Eugene Elliott Bleil, M.D.

August 29, 1920September 7, 2020

Eugene Elliott Bleil, East Lansing, MI resident of 63 years, died at the age of 100. Honored Veteran, Eugene Elliott Bleil, M.D., TSGT AAF, Pacific Theatre, WWII will receive full military honors and burial in Arlington National Cemetery with his wife of 71 years Opal L. Bleil by his side. Opal Louise (Brazee), born March 7, 1920, preceded Eugene in death, passing away June 27, 2018.

Eugene is survived by two daughters, Claudia Bleil of East Lansing, MI and Cynthia Camp of Palm City, FL, four grandchildren and four great-grandchildren. Eugene enjoyed reading, writing, coin and stamp collecting, whittling chess sets, making violins and cellos by hand with his own handmade tools, and restoring a 250-year-old banjo. He liked playing tennis and golf, and especially enjoyed talking with people. He and Opal faithfully attended South Church, Lansing, MI since 1959. Their favorite social activity was going out to dinner often with Sunday brunch as best. Eugene was a loving husband, father, physician, friend and remained faithful to his Lord and Savior. Eugene moved to East Lansing, MI with Opal and his medical school friend Homer Larson to begin medical practice at Sparrow Hospital in Lansing, MI as the first licensed anesthesiologists practicing in Lansing, MI, in 1959, setting up everything surgeons would need for their patients in the basement of Sparrow Hospital, creating a recovery room, and establishing PAS (Physicians Anesthesia Services).

Born at home August 29, 1920 in Detroit, MI, Eugene never expected to be the last to survive his father's family of 9 children. After several family moves, Eugene graduated Van Buren Township Consolidated Schools (Belleville High School, Belleville, MI) in 1938. He attended Michigan State Normal College (Eastern Michigan University) for one year, before deciding to join military service.

Bleil entered U.S. Army Air Corps December 11, 1939. He graduated Chanute Field, IL, as an aircraft and engine mechanic and was sent to Nichols Field in the Philippine Islands with 17th Pursuit Squadron where he was assigned position as crew chief for Squadron Commanders Major Kirtley Gregg and 1st Lt. Boyd D. (Buzz) Wagner, first flying Ace of the Pacific. Bleil moved up quickly from Private to Technical Sergeant. They were strafed 4 hours before the bombing of Pearl Harbor.

T/Sgt Bleil fought in three Battles of the Points on Bataan Peninsula as a provisional infantryman after only fifteen-minute instruction in combat tactics. The three Battles of the Points took place at Aglaloma Bay for 28 days, Quinaun Point and Anaysan Point. After the surrender of the American Command on April 9, 1942, T/Sgt Bleil made the Bataan Death March to Camp O'Donnell. On September 18, 1943, he was sent to Japan and forced to engage in slave labor by the Imperial Japanese Army. During his 1,245 days of incarceration, T/Sgt Bleil worked in the Nippon Steel Mill foundry, and as a longshoreman, unloading ships that carried coal, iron ore, loose cement and grains until his liberation on September 5, 1945.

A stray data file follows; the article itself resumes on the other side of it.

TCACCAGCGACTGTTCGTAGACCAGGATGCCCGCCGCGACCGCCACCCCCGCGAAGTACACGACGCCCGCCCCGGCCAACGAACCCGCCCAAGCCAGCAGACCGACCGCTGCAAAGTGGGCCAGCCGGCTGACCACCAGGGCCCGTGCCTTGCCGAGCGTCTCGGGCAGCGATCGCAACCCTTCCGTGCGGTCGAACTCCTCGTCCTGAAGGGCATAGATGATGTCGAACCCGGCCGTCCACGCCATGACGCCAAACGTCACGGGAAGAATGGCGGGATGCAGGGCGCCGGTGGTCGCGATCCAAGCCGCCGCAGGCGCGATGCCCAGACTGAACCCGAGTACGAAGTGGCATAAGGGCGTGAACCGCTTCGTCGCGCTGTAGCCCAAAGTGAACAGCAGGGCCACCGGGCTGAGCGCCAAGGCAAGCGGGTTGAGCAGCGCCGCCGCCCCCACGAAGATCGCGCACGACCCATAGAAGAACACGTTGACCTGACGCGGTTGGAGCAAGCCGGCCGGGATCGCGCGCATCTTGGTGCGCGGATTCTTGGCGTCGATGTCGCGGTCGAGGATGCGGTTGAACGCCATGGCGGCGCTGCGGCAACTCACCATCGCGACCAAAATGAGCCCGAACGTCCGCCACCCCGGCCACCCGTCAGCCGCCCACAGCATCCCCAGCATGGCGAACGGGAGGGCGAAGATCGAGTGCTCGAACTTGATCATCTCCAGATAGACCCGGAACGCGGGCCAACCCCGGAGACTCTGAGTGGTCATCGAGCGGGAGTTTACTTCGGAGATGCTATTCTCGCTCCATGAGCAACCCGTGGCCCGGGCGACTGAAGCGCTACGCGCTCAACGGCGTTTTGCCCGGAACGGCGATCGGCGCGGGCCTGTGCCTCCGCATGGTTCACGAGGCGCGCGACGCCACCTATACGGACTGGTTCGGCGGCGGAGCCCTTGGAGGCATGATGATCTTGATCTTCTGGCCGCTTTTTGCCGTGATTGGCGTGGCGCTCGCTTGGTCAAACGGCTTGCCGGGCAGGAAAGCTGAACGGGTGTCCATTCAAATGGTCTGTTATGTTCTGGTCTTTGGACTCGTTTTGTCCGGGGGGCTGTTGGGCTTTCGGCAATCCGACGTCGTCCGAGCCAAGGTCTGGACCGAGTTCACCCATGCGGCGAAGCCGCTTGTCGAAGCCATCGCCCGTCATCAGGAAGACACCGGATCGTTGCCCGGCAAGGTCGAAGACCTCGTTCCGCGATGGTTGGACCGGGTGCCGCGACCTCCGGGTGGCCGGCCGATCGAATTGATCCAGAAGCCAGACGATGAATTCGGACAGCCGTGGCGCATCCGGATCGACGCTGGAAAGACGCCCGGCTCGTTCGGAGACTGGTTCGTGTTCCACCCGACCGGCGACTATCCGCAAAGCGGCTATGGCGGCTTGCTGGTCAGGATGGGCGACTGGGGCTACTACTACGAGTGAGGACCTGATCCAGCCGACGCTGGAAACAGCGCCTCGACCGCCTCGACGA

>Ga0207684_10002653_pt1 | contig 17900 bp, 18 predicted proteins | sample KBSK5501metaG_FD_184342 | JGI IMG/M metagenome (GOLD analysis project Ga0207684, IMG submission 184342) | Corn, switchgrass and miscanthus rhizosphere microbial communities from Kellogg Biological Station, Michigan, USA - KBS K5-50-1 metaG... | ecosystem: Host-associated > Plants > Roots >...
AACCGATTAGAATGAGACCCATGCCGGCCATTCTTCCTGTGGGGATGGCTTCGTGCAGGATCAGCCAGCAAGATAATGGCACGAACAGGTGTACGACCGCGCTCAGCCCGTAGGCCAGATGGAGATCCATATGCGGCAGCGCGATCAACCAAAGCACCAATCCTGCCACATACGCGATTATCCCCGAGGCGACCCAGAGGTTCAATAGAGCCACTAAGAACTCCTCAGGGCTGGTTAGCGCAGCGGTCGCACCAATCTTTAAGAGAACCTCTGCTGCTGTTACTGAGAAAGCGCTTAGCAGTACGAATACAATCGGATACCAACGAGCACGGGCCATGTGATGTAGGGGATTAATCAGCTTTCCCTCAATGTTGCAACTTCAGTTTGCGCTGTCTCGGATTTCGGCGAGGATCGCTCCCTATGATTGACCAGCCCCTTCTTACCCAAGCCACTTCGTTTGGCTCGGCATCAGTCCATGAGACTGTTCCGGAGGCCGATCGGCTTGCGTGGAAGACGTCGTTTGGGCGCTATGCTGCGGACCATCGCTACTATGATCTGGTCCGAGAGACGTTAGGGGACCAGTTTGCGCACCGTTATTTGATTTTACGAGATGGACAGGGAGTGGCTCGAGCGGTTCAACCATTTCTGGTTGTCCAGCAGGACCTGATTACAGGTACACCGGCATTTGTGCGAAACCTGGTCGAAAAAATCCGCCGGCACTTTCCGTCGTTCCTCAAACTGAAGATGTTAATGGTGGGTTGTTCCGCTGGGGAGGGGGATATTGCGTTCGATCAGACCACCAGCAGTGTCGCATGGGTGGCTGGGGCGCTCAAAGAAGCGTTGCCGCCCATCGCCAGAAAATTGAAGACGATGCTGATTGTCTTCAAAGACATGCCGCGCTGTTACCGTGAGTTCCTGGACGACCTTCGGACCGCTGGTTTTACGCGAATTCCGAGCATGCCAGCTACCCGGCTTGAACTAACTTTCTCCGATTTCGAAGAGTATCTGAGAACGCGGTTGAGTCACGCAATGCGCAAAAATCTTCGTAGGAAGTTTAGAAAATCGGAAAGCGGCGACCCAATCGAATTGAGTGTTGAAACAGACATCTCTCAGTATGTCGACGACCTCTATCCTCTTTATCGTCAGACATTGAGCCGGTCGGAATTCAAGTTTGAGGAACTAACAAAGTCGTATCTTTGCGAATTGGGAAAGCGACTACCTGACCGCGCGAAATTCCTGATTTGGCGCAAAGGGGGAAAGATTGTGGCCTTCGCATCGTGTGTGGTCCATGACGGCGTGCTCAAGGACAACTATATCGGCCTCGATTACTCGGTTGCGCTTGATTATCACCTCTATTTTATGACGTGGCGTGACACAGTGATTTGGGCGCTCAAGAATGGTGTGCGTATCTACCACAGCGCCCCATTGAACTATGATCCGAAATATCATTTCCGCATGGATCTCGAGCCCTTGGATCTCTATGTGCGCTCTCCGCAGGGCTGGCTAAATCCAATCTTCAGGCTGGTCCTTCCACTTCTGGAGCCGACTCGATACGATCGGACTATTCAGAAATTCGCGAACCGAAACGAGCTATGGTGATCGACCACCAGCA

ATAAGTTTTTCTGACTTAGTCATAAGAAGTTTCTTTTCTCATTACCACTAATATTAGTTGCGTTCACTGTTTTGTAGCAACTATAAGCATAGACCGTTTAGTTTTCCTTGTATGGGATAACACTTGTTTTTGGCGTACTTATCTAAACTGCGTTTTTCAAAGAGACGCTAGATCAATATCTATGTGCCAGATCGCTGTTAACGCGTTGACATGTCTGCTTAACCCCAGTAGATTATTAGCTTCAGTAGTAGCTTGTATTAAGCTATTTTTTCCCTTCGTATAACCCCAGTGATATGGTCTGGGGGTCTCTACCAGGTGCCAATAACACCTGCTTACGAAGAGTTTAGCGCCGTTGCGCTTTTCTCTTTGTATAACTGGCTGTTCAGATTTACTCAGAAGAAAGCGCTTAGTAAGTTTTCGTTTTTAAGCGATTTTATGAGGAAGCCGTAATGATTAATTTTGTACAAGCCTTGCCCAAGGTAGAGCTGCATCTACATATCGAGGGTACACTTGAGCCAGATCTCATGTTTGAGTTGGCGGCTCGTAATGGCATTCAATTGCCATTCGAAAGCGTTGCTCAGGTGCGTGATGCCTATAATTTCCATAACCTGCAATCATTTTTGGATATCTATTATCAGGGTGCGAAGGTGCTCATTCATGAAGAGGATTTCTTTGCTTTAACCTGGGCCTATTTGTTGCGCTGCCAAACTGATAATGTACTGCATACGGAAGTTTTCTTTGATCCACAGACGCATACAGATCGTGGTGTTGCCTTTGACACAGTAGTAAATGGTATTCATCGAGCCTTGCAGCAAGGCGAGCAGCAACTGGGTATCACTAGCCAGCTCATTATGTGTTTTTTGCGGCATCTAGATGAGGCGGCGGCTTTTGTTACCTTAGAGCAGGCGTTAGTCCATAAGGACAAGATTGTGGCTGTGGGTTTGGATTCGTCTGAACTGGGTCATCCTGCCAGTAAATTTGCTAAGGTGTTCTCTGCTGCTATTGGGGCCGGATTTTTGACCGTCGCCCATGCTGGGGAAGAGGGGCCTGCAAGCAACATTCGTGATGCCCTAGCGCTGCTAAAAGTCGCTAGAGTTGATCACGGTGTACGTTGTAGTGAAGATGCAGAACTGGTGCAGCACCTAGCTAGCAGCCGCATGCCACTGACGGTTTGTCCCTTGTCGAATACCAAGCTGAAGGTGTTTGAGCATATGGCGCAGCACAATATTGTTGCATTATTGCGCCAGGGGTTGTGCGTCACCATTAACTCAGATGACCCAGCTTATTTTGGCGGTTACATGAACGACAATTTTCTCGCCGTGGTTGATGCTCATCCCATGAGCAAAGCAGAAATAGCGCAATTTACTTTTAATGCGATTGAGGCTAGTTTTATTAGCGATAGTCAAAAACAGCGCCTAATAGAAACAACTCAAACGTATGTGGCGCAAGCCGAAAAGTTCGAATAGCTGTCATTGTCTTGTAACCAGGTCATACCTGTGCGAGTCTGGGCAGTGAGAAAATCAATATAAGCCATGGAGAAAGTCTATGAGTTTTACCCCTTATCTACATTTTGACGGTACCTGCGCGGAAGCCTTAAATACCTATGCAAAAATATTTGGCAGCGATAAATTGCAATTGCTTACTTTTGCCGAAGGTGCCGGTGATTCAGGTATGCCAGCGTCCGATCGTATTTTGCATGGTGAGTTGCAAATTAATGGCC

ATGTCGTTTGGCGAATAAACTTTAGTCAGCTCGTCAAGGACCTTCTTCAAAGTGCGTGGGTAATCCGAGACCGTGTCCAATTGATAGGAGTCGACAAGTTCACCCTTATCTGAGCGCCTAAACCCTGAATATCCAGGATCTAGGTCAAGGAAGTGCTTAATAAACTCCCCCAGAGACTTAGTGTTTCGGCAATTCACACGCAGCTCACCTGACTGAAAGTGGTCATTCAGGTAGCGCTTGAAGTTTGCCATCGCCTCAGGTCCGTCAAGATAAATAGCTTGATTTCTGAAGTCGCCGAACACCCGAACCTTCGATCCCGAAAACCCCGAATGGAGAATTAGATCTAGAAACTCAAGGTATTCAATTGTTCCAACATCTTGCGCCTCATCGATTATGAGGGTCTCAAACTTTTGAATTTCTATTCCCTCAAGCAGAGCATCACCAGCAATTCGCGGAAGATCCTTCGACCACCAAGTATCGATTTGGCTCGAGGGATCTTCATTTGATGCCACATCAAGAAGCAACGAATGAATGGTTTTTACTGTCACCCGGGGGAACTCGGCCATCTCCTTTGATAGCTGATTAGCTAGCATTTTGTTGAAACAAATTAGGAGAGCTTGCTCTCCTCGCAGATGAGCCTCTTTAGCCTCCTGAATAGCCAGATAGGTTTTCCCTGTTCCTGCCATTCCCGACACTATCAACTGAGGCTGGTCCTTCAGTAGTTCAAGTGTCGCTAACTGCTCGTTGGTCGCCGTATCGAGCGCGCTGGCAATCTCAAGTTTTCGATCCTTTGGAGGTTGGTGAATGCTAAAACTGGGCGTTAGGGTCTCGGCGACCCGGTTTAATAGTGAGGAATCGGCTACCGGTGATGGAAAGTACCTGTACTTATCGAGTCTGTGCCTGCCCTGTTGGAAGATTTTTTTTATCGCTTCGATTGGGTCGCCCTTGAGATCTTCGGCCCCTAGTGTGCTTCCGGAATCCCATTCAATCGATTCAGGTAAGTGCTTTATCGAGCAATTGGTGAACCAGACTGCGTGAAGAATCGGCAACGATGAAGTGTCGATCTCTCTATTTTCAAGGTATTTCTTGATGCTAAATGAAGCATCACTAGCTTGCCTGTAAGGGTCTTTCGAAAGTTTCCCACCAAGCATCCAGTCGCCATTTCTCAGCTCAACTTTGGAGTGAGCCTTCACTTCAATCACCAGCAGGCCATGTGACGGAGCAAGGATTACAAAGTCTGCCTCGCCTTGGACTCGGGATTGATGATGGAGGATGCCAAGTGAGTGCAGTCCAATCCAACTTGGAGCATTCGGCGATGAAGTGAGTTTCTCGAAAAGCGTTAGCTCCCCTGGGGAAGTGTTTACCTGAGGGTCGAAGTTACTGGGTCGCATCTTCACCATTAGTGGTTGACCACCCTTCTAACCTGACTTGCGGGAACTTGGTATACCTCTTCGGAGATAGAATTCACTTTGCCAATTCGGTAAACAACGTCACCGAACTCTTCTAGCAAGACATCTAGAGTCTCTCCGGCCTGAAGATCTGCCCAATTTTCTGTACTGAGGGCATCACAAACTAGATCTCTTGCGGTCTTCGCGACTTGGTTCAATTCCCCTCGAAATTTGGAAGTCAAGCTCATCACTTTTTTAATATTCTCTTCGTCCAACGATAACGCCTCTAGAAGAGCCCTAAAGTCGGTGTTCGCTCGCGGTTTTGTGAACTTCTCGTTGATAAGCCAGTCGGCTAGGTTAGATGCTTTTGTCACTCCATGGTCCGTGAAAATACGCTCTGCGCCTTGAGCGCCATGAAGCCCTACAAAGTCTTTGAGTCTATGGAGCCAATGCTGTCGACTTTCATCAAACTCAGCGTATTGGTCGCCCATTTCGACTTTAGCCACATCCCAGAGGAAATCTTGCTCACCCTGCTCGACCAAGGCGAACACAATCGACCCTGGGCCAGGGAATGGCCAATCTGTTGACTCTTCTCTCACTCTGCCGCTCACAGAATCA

For meritorious achievement while serving with the 17th Pursuit Squadron, 24th Pursuit Group, in the Asiatic-Pacific Theater of Operations from 7 December 1941 to 9 April 1942 in operations against an armed enemy of the United States during World War II, noting his exemplary performance of duty in active ground combat was in keeping with the finest traditions of military service and reflects great credit upon himself, the 17th Pursuit Squadron and the United States Army, Technical Sergeant Eugene E. Bleil received Honorable Discharge, Crew Chief AAF Wings and was awarded by the United States Army Air Corps, World War II, Pacific Theatre:

Distinguished Service Cross with Two Oak Leaf Clusters

The Bronze Star Medal

(2) Purple Heart

Prisoner of War Medal with Japan Bar

Good Conduct Medal with Two Knots

American Defense Service Medal with Bronze Star

American Campaign Medal

Asiatic-Pacific Campaign Medal with Bronze Battle Star

World War II Victory Medal

Army of Occupation Medal-Japan

Distinguished Unit Badge with Two Bronze Oak Leaf Clusters

Philippine Defense Ribbon with Bronze Battle Star

Philippine Liberation Medal

7 Overseas Service Bars

2 Service Stripes

Once home in Michigan, Eugene attended Michigan State College and earned his B.S. in three years, plus one year graduate school to receive degree in Chemistry. He then graduated University of Michigan Medical School in 1955 and was licensed as Doctor of Medicine in 1956. He completed 12-month residency at the Veterans Hospital in Dearborn, MI in Anesthesiology 1956-57 and continued to serve the Art of Medicine until January 2016.